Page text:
Vitamin C is a broadly used vitamin within a parrot’s body and it serves many functions. It bolsters your bird’s immune system, allowing it to fight off infections more effectively. Vitamin C also works to maintain the health of bone and muscles within the body, with deficiencies leading to weakness within the bird. Another benefit is that Vitamin C regulates blood sugar and serves to reduce blood pressure thus enhancing the heart health of the parrot as well. Stress reduction is also a benefit known to come from Vitamin C consumption. This reduction in stress may also lead to a reduction in destructive behavior or poor mood.
Iron is an important component in the bodily functions of many animals, parrots included. It is essential for the production of a compound known as hemoglobin; the compound responsible for allowing red blood cells to carry oxygen to various points within the body. Without iron our blood cells, as well as your bird’s, would not be able to accomplish this task. Parsley is not the best source of iron for your bird however, with lentils being a better option.
Folate, alongside iron, is a component in the creation of red blood cells. As explained above, red blood cells are essential in the function of most animal’s bodies and thus Folate should not be passed over. Folate is also used in the construction of DNA, as well as being a component in cellular division. Many foods contain folate, so you do not need to depend on parsley to meet your bird’s need for it.
Magnesium is an essential nutrient for bird health and serves a handful of functions within the body. Fostering the healthy growth of bone is one of magnesium’s beneficial aspects, as well as bolstering heart health. It aids in electrolyte transportation, with electrolytes playing a major role in the function of the heart. Magnesium also aids in digesting carbohydrates, and without magnesium a parrot’s health can quickly decline. Magnesium deficiency can even become fatal if left untreated.
Calcium is present in parsley as well, though due to the presence of oxalic acid the calcium gained from parsley is minimal, if any at all. Calcium is most often used within the bones and is a primary part of their construction. Without calcium your bird’s bones can become brittle and may break easily. Calcium is also essential in the function of the heart as an electrolyte, meaning a deficit can prove fatal.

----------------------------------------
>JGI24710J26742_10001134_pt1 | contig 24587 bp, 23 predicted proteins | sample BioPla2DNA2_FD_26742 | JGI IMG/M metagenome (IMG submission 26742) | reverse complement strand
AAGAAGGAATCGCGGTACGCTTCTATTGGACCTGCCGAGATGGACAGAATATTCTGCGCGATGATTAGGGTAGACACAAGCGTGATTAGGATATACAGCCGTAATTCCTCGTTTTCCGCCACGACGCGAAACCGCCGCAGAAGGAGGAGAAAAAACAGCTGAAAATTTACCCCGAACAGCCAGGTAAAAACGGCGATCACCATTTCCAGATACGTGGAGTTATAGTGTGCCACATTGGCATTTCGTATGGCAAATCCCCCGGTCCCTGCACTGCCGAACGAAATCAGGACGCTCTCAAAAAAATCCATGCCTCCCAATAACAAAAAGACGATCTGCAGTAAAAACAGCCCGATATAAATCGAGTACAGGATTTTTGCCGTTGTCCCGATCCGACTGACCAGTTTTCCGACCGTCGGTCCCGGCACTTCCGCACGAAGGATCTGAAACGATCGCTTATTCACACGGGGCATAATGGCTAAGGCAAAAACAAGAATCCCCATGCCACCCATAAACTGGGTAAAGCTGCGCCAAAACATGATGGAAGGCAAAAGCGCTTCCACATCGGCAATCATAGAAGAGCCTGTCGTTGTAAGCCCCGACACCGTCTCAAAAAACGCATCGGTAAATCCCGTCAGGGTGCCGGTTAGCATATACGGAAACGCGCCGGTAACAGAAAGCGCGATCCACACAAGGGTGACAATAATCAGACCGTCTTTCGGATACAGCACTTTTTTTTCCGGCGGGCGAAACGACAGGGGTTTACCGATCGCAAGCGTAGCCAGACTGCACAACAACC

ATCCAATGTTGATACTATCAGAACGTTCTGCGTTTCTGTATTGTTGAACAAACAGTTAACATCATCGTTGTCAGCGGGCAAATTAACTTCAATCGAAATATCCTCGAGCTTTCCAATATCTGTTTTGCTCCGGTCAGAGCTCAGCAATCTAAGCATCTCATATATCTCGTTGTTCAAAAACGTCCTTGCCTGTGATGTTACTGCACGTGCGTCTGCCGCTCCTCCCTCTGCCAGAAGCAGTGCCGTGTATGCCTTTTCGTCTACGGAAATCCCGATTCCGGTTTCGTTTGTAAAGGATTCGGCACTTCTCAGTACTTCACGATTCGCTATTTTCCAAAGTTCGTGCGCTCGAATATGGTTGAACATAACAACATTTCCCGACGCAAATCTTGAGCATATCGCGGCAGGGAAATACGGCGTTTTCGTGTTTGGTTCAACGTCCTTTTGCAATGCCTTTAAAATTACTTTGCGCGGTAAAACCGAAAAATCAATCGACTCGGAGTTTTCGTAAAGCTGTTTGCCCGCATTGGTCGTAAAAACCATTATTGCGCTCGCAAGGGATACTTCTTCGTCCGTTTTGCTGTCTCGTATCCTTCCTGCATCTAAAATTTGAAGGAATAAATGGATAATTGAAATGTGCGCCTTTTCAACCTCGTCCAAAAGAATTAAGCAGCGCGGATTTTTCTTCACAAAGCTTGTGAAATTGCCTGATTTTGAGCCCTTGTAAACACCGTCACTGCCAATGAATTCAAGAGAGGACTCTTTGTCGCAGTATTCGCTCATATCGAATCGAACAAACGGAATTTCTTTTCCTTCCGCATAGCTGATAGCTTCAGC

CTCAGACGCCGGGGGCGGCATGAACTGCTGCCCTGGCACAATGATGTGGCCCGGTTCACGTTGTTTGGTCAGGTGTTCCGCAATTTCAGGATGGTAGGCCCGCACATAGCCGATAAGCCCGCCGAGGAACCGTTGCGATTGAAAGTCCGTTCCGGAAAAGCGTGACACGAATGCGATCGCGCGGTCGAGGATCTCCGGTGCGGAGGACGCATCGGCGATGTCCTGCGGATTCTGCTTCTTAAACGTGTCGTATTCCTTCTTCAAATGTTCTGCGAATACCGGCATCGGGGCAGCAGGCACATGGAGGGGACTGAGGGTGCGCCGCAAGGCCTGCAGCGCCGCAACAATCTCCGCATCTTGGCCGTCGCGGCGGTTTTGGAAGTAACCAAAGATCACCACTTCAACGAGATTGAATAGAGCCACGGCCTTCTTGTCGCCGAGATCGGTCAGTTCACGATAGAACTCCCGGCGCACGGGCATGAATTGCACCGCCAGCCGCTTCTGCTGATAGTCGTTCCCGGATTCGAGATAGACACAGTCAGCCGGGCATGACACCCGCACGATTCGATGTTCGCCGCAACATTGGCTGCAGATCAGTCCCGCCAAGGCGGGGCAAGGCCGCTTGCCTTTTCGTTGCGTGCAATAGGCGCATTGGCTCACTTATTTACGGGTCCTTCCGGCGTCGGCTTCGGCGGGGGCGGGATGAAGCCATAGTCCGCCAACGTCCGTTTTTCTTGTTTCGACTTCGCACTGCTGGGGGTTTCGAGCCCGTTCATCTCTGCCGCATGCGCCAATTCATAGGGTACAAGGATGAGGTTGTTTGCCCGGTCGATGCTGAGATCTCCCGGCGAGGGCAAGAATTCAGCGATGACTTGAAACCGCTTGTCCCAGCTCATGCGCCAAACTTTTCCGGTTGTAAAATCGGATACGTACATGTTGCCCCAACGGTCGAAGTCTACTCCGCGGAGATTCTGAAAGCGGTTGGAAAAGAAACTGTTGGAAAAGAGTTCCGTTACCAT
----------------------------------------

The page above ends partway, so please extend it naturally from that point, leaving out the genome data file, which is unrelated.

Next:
What is oxalic acid?
Occurring naturally in many leafy greens, oxalic acid is a compound that binds to calcium and inhibits the body from absorbing it and making use of it.
Many leafy vegetables contain it, so it is by no means unique to parsley, with plants like spinach or kale also containing safe levels of oxalic acid for you or your bird to consume.
Oxalic acid only prevents calcium absorption from the food it is eaten from and it will not prevent your bird from gaining calcium from other foods.
In fact, the only plant to contain toxic amounts of oxalic acid in a single dose are the leaves from a rhubarb plant.
They are toxic to humans as well, so it certainly is not a good idea to feed rhubarb leaves to your pets.
The key to keeping your parrot safe when it comes to foods containing oxalic acid is moderation.
Parsley is a perfectly good plant to add some extra flavor into a recipe, whether it is for you or for your feathered friend. Just make sure to practice moderation with both parsley as well as other plants that contain oxalic acid, do not make them the staple of your bird’s diet.